**World Tourism Day

Today is World Tourism Day.  In his message, the Secretary-General notes that tourism has the power to foster inclusion, protect nature and promote cultural understanding.  He calls on countries to invest in clean and sustainable tourism, lowering the sector’s energy consumption, adopting zero-emission pathways and protecting biodiversity.

**Guests Tomorrow

Tomorrow, my guests will be Maria-Francesca Spatolisano, the Assistant Secretary-General for Policy Coordination at the Department of Economic and Social Affairs (DESA).  She will be joined by Vincenzo Aquaro, the Chief of the Digital Government Branch, Division for Public Institutions and Digital Government at DESA.  They will brief you on the 2022 edition of the UN e-Government Survey — The Future of Digital Government.  The Survey will reveal the digital government ranking – measuring the scope and quality of online services, the status of telecommunications infrastructure and existing human capacity.

Also, a programming note:  Tor Wennesland, Special Coordinator for the Middle East Peace Process, is expected to brief the Security Council during a regularly-scheduled briefing on the situation regarding the Middle East peace process.  And Mr. Wennesland will likely be at the stakeout to answer your questions afterwards.

**Questions and Answers

Edie, before we have to rewind the tape again.

Question:  Thank you, Steph.  Does the Secretary‑General have any comment on the conclusion of referendums in four Russian‑controlled areas in Ukraine today?

Spokesman:  The Secretary‑General's position today is the same as it was yesterday and the same as it was when he briefed the Council on it last week expressing his deep concern about what he called the so‑called “referenda”, but you will get more from Ms. DiCarlo this afternoon at 3:00 p.m.  Yep, James?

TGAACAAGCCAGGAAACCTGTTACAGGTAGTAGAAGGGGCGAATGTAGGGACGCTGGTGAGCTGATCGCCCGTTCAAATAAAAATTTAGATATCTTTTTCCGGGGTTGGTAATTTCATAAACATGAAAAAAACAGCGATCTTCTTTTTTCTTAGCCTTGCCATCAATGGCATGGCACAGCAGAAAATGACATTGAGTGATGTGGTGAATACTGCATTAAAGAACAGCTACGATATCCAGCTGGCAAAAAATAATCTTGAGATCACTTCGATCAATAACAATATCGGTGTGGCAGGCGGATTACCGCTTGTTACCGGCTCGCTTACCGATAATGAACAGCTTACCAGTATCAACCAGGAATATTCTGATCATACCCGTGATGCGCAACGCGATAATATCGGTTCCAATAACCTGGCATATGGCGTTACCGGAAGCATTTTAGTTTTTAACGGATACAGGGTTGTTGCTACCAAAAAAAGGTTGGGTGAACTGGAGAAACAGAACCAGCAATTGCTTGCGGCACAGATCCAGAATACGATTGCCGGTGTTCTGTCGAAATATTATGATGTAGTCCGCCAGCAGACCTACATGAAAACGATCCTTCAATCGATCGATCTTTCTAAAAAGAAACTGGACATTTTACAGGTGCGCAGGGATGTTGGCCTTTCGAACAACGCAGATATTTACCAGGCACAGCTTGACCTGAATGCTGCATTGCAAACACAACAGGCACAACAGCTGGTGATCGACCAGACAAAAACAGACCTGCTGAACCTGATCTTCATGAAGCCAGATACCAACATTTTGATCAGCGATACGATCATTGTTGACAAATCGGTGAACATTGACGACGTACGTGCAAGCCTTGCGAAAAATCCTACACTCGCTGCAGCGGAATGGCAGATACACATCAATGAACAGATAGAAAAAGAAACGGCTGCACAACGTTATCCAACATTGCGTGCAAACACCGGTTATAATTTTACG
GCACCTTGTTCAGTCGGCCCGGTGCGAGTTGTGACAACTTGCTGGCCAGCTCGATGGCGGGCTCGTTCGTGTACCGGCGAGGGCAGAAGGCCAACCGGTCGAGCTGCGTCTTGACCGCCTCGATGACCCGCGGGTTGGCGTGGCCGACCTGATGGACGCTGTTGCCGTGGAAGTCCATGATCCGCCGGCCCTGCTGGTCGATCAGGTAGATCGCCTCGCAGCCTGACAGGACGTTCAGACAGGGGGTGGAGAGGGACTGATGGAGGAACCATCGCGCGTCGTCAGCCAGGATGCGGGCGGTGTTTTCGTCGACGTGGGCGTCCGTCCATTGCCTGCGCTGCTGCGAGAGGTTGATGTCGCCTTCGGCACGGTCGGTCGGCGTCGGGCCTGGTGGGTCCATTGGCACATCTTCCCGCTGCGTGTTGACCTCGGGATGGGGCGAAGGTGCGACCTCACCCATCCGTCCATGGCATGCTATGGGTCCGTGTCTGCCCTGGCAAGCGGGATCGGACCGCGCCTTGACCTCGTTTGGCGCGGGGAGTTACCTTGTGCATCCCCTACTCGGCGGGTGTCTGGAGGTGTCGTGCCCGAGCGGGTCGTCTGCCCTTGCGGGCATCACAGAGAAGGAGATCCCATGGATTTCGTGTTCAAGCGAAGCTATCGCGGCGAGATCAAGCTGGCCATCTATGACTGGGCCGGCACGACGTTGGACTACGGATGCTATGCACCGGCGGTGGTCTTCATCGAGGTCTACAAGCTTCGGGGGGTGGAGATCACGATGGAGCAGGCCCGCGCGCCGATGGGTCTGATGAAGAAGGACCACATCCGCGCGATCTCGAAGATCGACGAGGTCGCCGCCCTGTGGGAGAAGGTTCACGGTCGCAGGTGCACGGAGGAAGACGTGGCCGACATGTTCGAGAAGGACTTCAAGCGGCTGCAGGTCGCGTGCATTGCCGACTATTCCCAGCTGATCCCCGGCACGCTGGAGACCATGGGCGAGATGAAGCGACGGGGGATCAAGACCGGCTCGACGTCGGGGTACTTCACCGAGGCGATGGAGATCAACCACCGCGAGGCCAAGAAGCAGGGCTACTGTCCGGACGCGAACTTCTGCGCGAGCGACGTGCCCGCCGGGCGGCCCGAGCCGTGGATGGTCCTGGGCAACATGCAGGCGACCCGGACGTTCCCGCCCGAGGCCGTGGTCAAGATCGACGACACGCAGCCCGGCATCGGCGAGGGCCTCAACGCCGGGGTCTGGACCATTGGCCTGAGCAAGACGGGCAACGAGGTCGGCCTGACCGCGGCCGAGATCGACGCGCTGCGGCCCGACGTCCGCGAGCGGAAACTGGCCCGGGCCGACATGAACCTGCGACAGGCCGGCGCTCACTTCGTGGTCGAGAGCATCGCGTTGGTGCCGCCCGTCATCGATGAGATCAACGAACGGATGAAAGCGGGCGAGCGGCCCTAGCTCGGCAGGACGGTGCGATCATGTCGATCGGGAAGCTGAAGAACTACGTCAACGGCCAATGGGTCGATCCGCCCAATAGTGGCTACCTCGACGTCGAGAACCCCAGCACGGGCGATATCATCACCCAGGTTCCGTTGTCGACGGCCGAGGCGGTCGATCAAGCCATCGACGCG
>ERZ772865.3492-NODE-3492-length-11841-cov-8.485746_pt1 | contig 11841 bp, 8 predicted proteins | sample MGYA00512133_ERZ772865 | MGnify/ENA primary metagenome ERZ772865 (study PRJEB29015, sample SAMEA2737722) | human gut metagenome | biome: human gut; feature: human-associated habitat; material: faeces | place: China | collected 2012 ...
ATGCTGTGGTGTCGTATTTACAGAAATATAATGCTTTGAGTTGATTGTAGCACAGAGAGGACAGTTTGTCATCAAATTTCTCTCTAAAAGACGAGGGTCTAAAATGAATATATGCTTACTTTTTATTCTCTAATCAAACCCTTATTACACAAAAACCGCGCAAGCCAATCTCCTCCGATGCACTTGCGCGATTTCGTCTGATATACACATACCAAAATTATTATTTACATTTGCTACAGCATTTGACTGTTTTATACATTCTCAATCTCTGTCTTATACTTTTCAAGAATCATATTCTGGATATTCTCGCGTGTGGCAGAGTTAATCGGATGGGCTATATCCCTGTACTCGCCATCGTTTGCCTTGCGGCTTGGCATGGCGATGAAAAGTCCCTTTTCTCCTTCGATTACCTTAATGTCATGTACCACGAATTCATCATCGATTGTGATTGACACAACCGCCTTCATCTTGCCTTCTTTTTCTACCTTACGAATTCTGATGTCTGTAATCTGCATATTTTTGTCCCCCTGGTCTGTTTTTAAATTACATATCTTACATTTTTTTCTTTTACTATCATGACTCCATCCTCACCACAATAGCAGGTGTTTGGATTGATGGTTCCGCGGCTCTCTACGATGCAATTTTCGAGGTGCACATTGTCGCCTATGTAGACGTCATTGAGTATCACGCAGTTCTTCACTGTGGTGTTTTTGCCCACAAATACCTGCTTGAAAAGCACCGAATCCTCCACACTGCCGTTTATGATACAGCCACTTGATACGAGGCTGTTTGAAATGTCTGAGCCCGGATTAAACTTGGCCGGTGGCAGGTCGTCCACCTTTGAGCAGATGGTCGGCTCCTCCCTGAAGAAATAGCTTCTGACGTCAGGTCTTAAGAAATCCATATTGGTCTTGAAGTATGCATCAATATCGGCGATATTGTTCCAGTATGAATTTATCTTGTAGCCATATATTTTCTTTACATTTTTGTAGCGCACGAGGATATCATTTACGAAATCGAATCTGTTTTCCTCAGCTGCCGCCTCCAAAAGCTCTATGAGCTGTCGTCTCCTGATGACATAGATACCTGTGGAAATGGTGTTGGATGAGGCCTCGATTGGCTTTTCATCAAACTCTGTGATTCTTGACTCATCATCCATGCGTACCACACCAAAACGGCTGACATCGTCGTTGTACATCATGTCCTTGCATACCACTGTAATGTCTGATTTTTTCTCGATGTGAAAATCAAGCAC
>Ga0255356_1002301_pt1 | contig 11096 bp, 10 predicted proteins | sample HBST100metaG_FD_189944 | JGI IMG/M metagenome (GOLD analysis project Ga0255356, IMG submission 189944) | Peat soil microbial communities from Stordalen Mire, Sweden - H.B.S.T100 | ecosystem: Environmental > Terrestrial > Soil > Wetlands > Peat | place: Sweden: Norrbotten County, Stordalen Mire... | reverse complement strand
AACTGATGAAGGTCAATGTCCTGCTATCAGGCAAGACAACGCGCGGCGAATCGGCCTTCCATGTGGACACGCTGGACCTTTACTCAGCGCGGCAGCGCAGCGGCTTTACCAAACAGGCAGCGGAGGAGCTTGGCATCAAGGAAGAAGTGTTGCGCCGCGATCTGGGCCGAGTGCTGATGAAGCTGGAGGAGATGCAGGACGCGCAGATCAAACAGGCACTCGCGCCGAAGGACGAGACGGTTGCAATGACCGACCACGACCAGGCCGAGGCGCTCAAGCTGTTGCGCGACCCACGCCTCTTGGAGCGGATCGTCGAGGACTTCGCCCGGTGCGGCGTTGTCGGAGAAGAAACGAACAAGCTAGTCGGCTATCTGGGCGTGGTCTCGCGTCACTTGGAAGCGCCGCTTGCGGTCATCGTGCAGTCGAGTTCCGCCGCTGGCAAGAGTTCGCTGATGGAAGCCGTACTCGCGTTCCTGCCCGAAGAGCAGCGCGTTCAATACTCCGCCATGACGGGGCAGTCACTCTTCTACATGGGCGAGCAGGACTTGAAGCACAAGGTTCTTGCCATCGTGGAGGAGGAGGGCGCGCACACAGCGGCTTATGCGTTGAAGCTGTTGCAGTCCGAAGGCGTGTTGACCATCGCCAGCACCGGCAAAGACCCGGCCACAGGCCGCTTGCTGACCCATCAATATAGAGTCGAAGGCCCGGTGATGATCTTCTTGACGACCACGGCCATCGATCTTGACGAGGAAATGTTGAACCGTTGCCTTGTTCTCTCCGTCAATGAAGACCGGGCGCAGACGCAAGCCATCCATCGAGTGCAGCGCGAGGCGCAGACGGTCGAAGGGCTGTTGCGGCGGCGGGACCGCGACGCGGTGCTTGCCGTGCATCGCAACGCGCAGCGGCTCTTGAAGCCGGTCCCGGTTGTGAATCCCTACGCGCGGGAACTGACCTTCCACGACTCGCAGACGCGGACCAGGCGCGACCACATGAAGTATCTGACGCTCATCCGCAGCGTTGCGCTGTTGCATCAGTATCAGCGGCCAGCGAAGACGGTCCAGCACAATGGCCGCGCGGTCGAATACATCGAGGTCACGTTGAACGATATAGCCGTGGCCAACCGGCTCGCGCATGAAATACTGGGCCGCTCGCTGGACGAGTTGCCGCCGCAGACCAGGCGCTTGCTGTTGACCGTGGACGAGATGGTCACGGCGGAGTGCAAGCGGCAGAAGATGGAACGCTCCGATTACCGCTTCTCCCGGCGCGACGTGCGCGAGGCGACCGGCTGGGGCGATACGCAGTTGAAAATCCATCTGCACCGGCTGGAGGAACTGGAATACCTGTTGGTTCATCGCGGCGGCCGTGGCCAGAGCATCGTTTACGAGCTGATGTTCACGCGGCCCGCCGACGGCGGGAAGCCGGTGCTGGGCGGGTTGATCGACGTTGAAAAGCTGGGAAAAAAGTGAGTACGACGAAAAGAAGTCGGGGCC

Question:  First, on the NASA operation to hit the asteroid, was the UN consulted?  You have a UN Office for Outer Space Affairs.  Was NASA doing this on its own, or did it consult the UN on whether it was a sensible thing to do?

Spokesman:  That's a very [inaudible] a very good question.  We'll check with our colleagues in the Office of Outer Space Affairs.

Correspondent:  He just wanted you to say that.

Spokesman:  What?

Correspondent:  He just wanted you to say that.

Spokesman:  It's pretty easy to get me to say stuff.

Question:  The Safer tanker, new report out by Greenpeace — I don't know if you've seen it — which talks about some of the large multinational oil companies which were using that until 2015 — Exxon, OMV, Total Energies, among others.  Does the UN believe that, with the publication of these details of exactly who that oil might technically belong to that's in the tanker, that these organizations have a responsibility for that oil and to help the UN with its operation?

Spokesman:  I think we would… we will welcome contributions from these companies for that specific project.  Yes, madame?

Question:  Steph, on the referenda, has the Secretary‑General spoken with President [Vladimir] Putin again, or does he plan to?  Does he feel like he needs to?  Thanks.